AT for Caring for Our Furry Friends

Thursday, February 14, 2019


By Guest Blogger, RoAnne Chaney

A gray, orange and white striped cat, laying casually with its paws crossed

I have always liked cats, my own and friends’ pets. Dogs are OK, but cats are my favorite fur babies. They are soft, cuddly, and usually, have unique character features. When I started using a wheelchair and my last cat died from illness causing me a lot of pain and grief, and as day-to-day tasks got more difficult to do, I decided to not have pets for a while. My husband and I agreed it would be better to use our energy for traveling and other entertainment for a while. He had lost a dog recently and found this hard to experience too.

My husband and I occasionally talked about getting a cat, but we were never ready, so years went by until late summer 2018 when I had an AFIB and two small strokes and was quite sick for a few months. One day my husband said I needed to get better, get out of the hospital, and come home. My friend said, “how about you agree to get a cat when she gets home.” Even though he knew he had been manipulated a bit, my husband agreed and we now have adopted Zinnia. She is a bit of a goofy diva, but cute.

Some assistive pet care is not really AT, but making an accommodation. Initially, only my husband was feeding Zinnia which meant she went to him for attention and cuddles. We put her food dish on a table which is easier for me to reach and feed her (elevated food dishes are also available). I have exclusively fed her since and she has warmed up to me. She clearly wanted to ride on my power chair with me, but every place she tried to perch was vinyl, so she would slide off. My husband decided to attach a basket to the back of my chair where my headrest goes, but which I rarely use. He found the perfect size basket at Meijer for $7.50 and we lined it with a small, soft blanket. Zinnia has loved this basket – riding with me, sometimes taking naps in it and sometimes putting her head on my shoulder and purring in my ear. I’m also comfortable when she is in her basket with me because I don’t have to worry she will be “underfoot” which means she could get her paws or tail run over by a several-hundred-pound chair.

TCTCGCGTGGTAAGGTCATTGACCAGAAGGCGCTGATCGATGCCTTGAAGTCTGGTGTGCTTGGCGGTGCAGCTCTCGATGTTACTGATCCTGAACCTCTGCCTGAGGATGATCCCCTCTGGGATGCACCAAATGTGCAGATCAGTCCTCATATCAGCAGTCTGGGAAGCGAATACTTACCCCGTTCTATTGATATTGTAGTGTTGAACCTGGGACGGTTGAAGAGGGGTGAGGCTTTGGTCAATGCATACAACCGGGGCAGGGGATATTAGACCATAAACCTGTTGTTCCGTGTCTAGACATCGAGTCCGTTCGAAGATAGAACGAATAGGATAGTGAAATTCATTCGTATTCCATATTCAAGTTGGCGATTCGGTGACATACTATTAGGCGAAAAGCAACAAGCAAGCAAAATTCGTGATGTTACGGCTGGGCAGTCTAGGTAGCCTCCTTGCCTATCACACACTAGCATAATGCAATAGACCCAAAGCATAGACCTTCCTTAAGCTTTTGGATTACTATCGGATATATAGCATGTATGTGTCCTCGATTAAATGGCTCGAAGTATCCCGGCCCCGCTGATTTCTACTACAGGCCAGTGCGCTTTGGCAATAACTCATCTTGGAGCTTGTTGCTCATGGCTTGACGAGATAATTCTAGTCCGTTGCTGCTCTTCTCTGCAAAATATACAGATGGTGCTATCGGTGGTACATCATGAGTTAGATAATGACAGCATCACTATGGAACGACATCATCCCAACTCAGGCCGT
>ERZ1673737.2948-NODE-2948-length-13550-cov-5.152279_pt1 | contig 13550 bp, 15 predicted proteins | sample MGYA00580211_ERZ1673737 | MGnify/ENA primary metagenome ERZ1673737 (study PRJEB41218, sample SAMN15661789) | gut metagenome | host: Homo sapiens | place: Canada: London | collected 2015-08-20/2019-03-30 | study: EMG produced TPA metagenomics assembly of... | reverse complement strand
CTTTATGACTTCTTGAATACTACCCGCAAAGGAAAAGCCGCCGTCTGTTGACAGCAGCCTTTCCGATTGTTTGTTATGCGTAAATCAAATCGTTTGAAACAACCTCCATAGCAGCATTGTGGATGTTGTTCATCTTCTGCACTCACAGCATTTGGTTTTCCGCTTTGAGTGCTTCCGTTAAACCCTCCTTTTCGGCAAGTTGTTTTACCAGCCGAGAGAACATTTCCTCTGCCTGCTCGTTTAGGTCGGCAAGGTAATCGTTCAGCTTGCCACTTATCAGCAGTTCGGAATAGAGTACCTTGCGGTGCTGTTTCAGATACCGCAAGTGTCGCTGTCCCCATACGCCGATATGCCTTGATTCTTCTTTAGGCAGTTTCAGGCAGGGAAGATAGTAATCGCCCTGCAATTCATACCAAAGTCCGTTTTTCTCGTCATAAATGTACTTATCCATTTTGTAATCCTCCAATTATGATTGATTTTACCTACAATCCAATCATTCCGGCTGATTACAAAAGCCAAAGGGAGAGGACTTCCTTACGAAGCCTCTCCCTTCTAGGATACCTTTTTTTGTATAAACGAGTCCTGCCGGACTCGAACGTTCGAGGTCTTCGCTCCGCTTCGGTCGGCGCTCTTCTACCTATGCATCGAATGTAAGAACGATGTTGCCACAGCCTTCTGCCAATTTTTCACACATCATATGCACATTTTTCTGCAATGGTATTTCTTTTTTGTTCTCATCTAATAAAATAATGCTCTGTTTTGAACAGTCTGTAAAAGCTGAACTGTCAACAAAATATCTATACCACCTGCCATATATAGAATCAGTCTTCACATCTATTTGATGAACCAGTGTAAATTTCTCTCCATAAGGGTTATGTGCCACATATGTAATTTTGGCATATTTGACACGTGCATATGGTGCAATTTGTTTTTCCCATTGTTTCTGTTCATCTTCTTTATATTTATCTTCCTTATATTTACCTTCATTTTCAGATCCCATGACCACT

For play, I tend to use long-handled toys, such as the cat dancer or feather wands, that don’t require long arm extension. There are also electronic, automatic toys that shoot laser beams, wiggle feathers, dart mice across the floor, and so much more.

For now, I am leaving the litter box duty to my husband. However, I have researched several self-cleaning litter boxes. Their effectiveness seems to depend on whether your cat will use them. Another option might be lightweight litter, or disposable litter box delivery services, to avoid having to deal with heavy large bags of litter.

There are many types of assistive technology to help care for our pets. For even more ideas, check out my colleague Laura’s blog: “Pawsatively” Helpful: AT for Dog Care, and our archived webinar “Devices to Help with Pet Care

Zinnia is quite pleased with the AT we use. What assistive technology do you use to help care for your pet?